Jones’ struggles came as she repeatedly fended off allegations connected to the federal investigation of BALCO, the Bay Area Laboratory Cooperative in Burlingame, Calif. BALCO, advertised as a nutritional supplements firm, distributed steroids and other banned substances to elite athletes, according to authorities.
In 2003, Internal Revenue Service special agent Jeff Novitzky, in a report recounting an interview with BALCO founder Victor Conte, asserted that Conte gave Jones illicit steroids nicknamed “the cream” and “the clear” in exchange for her endorsement of a zinc-based Conte nutritional supplement.
In a December 2004 appearance on ABC’s “20/20,” Conte said he had not only supplied Jones with banned substances but had watched her inject herself with human growth hormone. She sued for defamation, alleging $25 million in damages. The case was settled in February; terms were not disclosed.
Last year, officials at some of Europe’s leading meets made it clear she was not welcome on the lucrative circuit, citing concerns tied to the BALCO investigation.
Suspicions have also swirled around Jones because of the men in her life.
Jones was formerly married to champion shotputter C.J. Hunter. He tested positive four times in the summer of 2000, before the Sydney Games, for the banned steroid nandrolone, Olympic officials said. He said he had never knowingly ingested it. Later, he and Jones split.
In 2003, Jones gave birth to a son. The father, sprinter Tim Montgomery, had set what was then a world record 9.78 seconds in the 100 in 2002. Last December, he was stripped of that record and issued a two-year suspension because of doping.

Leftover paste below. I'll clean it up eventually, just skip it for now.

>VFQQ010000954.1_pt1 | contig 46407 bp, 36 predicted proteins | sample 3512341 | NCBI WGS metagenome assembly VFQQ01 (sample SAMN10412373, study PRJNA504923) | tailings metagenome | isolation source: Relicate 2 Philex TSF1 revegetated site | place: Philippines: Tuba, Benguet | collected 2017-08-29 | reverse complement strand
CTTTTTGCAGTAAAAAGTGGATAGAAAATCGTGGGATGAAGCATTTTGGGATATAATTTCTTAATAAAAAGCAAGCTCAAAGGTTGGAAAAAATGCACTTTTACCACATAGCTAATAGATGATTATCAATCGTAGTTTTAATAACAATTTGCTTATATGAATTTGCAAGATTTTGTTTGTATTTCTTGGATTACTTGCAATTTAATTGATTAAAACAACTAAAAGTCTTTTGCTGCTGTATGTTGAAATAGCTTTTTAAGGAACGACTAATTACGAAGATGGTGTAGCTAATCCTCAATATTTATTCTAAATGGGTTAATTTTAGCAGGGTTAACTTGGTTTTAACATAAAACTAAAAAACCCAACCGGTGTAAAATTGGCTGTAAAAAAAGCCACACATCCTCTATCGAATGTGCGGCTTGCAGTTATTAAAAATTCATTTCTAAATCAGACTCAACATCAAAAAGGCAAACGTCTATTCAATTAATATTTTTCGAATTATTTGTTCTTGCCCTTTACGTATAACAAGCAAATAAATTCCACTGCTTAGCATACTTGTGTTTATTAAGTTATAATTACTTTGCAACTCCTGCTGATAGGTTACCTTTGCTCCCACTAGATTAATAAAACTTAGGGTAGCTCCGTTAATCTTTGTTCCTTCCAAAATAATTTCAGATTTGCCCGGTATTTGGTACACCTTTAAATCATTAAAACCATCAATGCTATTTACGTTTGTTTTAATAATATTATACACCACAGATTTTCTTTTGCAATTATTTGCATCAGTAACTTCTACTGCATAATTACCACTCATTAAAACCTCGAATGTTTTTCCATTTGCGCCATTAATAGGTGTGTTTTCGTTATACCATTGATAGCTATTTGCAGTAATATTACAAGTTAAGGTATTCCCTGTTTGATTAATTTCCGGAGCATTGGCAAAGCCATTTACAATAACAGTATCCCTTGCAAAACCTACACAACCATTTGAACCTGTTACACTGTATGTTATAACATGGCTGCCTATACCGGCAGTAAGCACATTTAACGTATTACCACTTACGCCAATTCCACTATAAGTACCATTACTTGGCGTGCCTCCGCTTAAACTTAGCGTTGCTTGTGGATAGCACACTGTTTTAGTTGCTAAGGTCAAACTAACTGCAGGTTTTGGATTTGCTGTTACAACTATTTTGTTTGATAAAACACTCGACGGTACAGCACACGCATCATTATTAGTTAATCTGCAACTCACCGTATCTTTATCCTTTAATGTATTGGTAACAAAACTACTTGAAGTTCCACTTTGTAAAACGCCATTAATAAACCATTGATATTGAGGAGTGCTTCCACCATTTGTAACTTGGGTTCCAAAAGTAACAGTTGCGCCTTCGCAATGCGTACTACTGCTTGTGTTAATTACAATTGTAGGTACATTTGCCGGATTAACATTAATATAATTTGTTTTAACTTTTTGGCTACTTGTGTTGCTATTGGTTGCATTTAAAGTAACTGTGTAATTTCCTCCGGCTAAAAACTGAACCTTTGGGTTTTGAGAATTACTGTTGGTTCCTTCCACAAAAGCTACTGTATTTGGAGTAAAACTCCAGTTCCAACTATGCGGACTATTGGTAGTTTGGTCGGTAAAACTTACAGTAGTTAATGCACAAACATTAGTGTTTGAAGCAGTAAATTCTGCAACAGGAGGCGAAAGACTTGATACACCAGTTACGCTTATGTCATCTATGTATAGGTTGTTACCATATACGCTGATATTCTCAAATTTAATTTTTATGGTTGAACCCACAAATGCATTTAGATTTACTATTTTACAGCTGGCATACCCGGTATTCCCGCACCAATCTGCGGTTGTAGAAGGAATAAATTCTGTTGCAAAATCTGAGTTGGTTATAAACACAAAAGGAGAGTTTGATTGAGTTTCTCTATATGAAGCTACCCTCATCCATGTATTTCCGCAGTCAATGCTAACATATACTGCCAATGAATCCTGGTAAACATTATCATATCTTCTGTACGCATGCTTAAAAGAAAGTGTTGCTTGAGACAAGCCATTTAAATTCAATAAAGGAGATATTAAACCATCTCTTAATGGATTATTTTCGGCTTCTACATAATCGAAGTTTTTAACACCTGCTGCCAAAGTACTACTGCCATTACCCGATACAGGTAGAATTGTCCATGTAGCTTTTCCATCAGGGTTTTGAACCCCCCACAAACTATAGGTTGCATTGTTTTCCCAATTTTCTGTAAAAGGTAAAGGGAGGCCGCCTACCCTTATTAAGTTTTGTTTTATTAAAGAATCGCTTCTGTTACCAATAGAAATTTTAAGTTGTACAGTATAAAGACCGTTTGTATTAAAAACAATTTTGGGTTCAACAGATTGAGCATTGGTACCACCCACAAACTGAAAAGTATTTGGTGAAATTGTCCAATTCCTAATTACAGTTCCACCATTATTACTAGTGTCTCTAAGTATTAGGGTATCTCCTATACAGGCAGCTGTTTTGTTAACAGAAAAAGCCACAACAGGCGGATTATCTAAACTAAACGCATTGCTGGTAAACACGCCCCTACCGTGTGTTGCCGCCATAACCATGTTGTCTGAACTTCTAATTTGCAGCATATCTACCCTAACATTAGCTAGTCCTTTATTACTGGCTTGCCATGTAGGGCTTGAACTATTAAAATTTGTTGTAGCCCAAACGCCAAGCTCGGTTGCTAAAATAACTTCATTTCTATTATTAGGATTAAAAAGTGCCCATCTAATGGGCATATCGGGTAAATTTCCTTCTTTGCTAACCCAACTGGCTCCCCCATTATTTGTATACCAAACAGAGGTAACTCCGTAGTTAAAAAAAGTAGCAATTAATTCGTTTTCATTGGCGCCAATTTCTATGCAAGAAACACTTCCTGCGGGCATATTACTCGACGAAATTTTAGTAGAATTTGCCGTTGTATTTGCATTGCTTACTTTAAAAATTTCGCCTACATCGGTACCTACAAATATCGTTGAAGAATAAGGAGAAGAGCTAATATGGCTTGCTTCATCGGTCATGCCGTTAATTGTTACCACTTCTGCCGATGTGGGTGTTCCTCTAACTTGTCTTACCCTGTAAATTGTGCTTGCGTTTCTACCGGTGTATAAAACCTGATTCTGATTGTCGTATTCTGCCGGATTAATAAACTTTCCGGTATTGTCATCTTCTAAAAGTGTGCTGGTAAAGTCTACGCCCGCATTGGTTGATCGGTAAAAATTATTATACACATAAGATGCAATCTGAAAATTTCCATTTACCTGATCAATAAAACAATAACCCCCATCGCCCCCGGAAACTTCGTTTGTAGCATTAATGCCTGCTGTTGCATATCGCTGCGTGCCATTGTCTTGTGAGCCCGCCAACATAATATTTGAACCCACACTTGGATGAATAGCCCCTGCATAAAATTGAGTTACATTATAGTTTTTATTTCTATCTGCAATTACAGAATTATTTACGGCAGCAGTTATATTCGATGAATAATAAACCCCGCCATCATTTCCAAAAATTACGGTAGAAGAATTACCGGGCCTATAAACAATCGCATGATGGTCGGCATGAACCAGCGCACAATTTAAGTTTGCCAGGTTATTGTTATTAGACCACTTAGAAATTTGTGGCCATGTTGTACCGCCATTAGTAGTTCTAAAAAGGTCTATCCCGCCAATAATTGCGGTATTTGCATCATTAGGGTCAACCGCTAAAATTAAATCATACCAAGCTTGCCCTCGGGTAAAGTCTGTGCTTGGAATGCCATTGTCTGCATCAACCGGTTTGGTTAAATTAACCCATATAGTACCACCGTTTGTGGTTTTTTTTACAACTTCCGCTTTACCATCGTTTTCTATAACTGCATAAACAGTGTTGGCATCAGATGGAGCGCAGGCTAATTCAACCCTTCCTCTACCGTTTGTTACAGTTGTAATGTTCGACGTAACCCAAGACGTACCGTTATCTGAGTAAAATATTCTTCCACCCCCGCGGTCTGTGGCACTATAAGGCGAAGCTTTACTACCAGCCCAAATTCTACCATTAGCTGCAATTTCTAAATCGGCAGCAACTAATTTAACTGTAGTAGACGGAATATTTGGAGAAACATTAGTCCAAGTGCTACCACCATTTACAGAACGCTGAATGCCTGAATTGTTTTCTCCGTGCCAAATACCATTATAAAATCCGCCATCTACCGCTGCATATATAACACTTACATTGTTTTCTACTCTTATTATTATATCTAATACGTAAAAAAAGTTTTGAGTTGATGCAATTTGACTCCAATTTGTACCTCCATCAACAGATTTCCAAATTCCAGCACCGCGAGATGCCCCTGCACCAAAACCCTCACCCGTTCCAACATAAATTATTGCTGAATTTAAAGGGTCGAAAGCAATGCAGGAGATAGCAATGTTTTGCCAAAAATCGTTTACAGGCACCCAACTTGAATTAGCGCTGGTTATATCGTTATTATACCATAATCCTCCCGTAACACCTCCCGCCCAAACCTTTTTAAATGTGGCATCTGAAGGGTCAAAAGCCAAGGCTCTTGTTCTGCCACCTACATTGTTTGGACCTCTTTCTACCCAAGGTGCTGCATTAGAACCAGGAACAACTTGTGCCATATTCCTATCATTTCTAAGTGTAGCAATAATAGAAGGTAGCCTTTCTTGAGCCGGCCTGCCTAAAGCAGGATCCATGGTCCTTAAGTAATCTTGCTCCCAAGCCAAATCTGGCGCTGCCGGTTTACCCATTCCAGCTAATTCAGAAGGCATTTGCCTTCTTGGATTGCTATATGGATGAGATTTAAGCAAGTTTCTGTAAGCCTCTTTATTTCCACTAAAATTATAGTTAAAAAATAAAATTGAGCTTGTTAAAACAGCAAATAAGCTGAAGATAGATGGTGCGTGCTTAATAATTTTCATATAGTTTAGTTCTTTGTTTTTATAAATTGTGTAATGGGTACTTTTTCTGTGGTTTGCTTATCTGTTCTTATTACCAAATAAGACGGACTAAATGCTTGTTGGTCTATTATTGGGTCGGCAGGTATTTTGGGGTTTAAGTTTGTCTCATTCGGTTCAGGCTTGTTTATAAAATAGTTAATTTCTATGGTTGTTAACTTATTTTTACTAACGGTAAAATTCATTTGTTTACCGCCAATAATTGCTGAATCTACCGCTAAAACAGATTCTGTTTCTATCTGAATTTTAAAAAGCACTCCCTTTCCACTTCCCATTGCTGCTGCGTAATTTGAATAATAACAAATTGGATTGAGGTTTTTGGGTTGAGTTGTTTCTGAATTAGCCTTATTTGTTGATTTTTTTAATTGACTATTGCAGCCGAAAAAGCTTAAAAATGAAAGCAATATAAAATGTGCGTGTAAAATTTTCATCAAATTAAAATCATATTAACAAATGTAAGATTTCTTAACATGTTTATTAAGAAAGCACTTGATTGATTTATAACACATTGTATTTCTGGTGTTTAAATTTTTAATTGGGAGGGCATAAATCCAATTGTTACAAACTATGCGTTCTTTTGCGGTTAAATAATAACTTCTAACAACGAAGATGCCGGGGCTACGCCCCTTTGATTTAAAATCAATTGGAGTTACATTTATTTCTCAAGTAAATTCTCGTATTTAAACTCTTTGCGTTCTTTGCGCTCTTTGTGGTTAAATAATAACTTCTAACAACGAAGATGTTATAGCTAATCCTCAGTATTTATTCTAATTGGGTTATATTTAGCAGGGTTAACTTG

Jones used to be trained by Raleigh, N.C.-based coach Trevor Graham, who earlier this month was banned from USOC workout facilities because of his links to more than half a dozen athletes sanctioned or implicated in doping offenses, including Montgomery and Gatlin.
It was Graham who sent a syringe containing a then-unknown designer steroid to the anti-doping agency in 2003, sparking the BALCO scandal. The New York Times reported that he is currently a focus of a federal inquiry. He has consistently denied misconduct.
This summer, her body looking like sculpted marble, Jones started winning again -- showing a remarkable leap from her last year’s best in the 100, a comparatively pedestrian 11.28.
In Paris on July 8, Jones ran a winning 10.92 and, at a meet three days later in Lausanne, Switzerland, won in 10.94.
In Rome on July 14, Jones ran her best 100 in four years, 10.91. In that race, she finished just behind Jamaica’s Sherone Simpson, first in 10.87 seconds.
Three weeks before, on June 23 at the U.S. nationals in Indianapolis, running in the stadium where nine years before she won her first national title, Jones won the 100 in 11.10.
Afterward, she told the crowd through the public address system, “I feel good. I’m back, and doing my thing.”
Jones was scheduled to run Friday at a meet in Zurich, Switzerland. Meet director Hansjorg Wirz told the Associated Press that Jones “received a phone call from the United States this morning and left for personal reasons.”